Iran Just Officially Ditched the Dollar in Major Blow to US: Here’s Why It Matters

It’s not oil that is America’s Achilles Heel, it’s the U.S. Dollar. It’s the global reserve currency and was given that status by trading the world’s lifeblood of economies: oil. Take away the Dollar in trading of oil and you can take down the entire house of cards, in this case the U.S. The last couple of times this move was made, Ghadafi and Saddam Hussein were killed.

People politicized and speculated it was over oil, but missed the mark. America has all the oil it could ever need in its own backyard but not always the support it needs to sustain its lifestyle via waning Dollar hegemony when nations are banding together.

 

 

(ANTIMEDIA) Following President Donald Trump’s ban on travelers from seven predominantly Muslim countries, the Iranian government announced it would stop using the U.S. dollar “as its currency of choice in its financial and foreign exchange reports,” the local Financial Tribune reported.

Iran governor Valiollah Seif’s central bank announced the decision in a television interview on January 29. The change will take effect on March 21, and it will impact all official financial and foreign exchange reports.

Iran’s difficulties [in dealing] with the dollar,” Seif said, “were in place from the time of the primary sanctions and this trend is continuing,” but when it comes to other currencies, he added, “we face no limitations.”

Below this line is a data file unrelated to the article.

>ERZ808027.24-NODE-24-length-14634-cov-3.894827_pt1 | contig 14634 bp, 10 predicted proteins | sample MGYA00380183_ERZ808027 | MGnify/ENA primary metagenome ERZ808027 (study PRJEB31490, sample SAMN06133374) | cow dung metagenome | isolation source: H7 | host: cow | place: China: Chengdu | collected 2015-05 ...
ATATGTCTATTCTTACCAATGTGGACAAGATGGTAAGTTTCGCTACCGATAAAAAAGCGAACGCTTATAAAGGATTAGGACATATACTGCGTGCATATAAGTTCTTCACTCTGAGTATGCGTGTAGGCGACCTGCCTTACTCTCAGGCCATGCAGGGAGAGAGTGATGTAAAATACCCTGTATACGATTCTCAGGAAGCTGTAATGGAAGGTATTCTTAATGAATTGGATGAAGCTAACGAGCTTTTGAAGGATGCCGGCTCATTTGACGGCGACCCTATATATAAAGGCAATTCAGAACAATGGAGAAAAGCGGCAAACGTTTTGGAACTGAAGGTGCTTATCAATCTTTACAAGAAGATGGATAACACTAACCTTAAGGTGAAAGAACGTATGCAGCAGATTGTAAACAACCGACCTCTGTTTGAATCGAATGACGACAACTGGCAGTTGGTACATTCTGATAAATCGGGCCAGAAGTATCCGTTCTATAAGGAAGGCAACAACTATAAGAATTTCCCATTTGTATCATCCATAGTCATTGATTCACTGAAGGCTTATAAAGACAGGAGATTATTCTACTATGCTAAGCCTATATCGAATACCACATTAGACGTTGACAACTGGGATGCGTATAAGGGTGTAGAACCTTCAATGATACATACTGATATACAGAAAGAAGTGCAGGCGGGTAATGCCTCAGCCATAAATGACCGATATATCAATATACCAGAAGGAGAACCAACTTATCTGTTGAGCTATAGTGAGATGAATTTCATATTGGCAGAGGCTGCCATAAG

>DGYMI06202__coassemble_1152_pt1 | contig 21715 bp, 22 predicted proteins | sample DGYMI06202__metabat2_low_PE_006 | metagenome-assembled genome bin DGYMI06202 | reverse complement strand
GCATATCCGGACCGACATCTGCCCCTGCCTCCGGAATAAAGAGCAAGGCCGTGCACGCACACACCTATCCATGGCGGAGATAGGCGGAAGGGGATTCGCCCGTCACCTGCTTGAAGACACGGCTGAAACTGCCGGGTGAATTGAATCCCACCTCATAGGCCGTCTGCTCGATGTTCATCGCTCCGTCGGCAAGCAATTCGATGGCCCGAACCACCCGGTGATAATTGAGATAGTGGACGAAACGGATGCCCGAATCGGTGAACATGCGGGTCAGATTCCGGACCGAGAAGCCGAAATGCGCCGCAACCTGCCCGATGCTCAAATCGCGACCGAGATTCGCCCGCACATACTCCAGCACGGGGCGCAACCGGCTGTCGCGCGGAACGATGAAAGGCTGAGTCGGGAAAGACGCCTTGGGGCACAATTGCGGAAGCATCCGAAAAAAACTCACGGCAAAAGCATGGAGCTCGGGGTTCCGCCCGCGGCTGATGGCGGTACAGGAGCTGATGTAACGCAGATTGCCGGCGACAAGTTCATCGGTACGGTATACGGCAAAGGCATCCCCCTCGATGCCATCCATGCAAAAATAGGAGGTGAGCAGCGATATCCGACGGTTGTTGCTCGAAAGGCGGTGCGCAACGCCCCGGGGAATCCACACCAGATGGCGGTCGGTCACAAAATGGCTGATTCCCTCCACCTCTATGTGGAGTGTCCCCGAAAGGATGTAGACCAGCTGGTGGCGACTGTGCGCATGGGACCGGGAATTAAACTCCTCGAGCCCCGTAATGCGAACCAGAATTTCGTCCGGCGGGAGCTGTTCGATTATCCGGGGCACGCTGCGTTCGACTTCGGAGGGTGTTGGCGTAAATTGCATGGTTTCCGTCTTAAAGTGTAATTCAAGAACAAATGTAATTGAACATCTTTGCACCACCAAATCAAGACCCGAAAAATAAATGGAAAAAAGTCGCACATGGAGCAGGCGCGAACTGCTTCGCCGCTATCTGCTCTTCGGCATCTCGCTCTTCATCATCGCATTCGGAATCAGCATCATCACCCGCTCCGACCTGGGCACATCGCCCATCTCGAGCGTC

Despite the country’s decision to halt the use of the U.S. dollar as its base currency for exchange with other nations, Iran’s top export is oil. In the global markets, oil is mainly purchased and sold in U.S. dollars. This fiscal year, Iran is expected to earn  $41 billion from oil sales, with countries like the United Arab Emirates (UAE) and China as their top clients. It’s still uncertain how the country will manage to switch currencies without relying on the American currency. The shift, Dudley notes, “will add a degree of currency risk and volatility and is likely to complicate matters for the authorities.”

This matters because predominantly Muslim countries left out of the “Muslim ban” include Saudi Arabia, one of the world’s top oil exporters.

In the 1970s, the Arab nation struck a deal with U.S. President Richard Nixon establishing an alliance that would maintain the dollar as the standard oil exchange currency in exchange for military support from America. The use of the dollar as a standard currency for oil exchange was accepted by Saudi Arabia and the remaining block of Organization of the Petroleum Exporting Countries (OPEC), which include Iran and 11 other Middle Eastern, African, and South American countries.

Iran’s decision to exit this deal might impact the U.S. economy and threaten the dollar, prompting the U.S. government to take stern measures to combat Iran’s actions. After all, Iran holds 13 percent of OPEC’s oil reserves.

Full article: Iran Just Officially Ditched the Dollar in Major Blow to US: Here’s Why It Matters (Anti Media)

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